EU cites Huawei and ZTE
Europe’s top trade official for the first time late on Friday officially cited Chinese mobile telecommunications equipment makers Huawei and ZTE Corp for violating anti-dumping and anti-subsidy guidelines. European Union Trade Commissioner Karel De Gucht said he was prepared to launch a formal investigation into anti-competitive behavior by these Chinese companies in order to protect a ‘strategic’ sector of Europe’s economy.
“Huawei and ZTE are dumping their products on the European market,” De Gucht told Reuters in an exclusive interview before engaging with U.S. businesses as part of his preparations for negotiating a Transatlantic free trade pact with the United States. Those talks are expected to begin in July.
An investigation now into sales practices of Chinese telecoms equipment companies would open up a new front in a multibillion-euro trade offensive against a critical partner.
A man looks at a Huawei device in Shanghai (photo credit: Reuters)
The EU is China’s most important trading partner, while for the EU, China is second only to the United States. Chinese exports of goods to the 27-member bloc totaled 290 billion euros last year, with 144 billion euros going the other way.
Cheap capital for these Chinese companies “creates a distorted playing field and that is what this is about,” De Gucht said, referring to Huawei and ZTE , respectively the world’s No. 2 and No. 5 telecom equipment makers. In the past both Huawei and ZTE deny benefiting from illegal state support.
De Gucht’s office on Wednesday said an investigation was prepared but put on hold. At the time no companies were officially named. The pause is to allow further negotiations with China in hopes for a resolution. “We have already had three rounds of negotiations on that, but without any satisfactory outcome,” he said.
“I think it is better for the whole world economy and trade that these two big trading partners come to an amicable solution on what is in fact a very strategic and crucial sector. But you need two to tango and we have the necessary resolve to go for it if necessary,” he said.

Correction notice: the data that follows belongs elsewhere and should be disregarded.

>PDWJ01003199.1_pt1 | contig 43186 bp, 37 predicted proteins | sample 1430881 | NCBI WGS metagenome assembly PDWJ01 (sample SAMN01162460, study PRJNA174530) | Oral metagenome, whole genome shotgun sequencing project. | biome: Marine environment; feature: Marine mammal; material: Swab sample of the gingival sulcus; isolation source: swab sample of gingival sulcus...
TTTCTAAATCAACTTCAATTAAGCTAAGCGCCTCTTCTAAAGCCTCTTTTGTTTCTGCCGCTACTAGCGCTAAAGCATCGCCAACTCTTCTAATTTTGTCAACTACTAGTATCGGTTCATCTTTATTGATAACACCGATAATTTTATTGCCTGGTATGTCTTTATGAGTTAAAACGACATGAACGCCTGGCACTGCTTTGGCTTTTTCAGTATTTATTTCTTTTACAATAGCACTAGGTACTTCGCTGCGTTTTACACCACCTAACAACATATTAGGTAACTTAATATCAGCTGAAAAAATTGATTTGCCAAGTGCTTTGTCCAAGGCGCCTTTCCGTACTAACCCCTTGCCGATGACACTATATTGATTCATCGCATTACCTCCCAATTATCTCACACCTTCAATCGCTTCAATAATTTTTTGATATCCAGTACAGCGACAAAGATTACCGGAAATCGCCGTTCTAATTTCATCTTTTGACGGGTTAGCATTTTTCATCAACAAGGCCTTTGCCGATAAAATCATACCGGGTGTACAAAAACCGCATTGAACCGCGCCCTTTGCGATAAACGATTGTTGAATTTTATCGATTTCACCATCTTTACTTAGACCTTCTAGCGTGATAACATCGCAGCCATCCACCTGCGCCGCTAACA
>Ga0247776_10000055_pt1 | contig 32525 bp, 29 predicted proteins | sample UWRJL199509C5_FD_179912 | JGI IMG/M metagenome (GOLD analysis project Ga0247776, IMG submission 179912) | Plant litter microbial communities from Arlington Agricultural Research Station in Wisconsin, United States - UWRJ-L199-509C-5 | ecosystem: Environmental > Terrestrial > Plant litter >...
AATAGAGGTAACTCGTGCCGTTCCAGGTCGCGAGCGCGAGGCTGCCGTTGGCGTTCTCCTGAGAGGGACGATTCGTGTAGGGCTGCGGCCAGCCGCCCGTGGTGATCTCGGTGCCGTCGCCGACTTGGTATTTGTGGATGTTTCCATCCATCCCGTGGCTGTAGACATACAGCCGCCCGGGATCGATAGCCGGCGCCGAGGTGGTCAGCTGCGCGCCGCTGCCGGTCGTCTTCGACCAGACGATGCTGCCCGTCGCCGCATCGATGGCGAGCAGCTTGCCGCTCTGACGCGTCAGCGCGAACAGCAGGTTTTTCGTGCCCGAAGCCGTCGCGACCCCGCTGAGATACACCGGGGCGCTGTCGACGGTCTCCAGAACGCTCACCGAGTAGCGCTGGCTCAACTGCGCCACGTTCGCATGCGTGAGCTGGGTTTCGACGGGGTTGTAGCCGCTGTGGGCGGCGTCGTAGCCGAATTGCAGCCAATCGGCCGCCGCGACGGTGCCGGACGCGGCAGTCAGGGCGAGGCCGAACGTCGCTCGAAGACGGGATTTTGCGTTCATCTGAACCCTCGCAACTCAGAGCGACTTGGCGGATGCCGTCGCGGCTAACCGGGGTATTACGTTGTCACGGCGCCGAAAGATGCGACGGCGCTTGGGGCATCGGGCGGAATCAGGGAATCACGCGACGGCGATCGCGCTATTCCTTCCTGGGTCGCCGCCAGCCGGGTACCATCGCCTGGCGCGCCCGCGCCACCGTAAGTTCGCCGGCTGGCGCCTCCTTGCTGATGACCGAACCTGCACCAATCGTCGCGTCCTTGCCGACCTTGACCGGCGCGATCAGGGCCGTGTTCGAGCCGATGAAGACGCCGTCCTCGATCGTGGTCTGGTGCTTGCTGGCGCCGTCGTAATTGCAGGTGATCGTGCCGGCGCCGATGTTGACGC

China responded on Thursday, threatened the EU with retaliation. European telecom equipment makers have not made any complaints for fear of Chinese reprisals. Therefore if the EU makes the case, it does so for the first time on its own initiative, known as ex-officio. European manufacturer Ericsson is the global leader with a 35 percent market share. It said it opposed the Commission’s move.
“I don’t want to elaborate on what could be the sanctions… Everybody knows. The Chinese know our procedures as well as we do. They are very well aware of what is in our toolbox,” De Gucht said.
China exports network equipment, base stations and connections used by telecom providers to transmit voice and data messages worth more than 1 billion euros a year to the EU, giving it almost a quarter of the market. Meanwhile, De Gucht would not comment on whether he will go ahead with imposing punitive import duties on 21 billion euros worth of imported Chinese solar panels. The European Commission agreed to his proposal for a 47 percent tariff, which he can formally declare on June 6 if it is published in the EU’s Official Journal.
While Europe battles with China over trade, given 18 out of 31 ongoing trade investigations are with Beijing, De Gucht said he is eager for talks to start with Washington on a trade pact focused on making each other’s regulations more compatible. “The most important part of that agreement, because it would be a real game-changer, is the regulatory (component),” he said.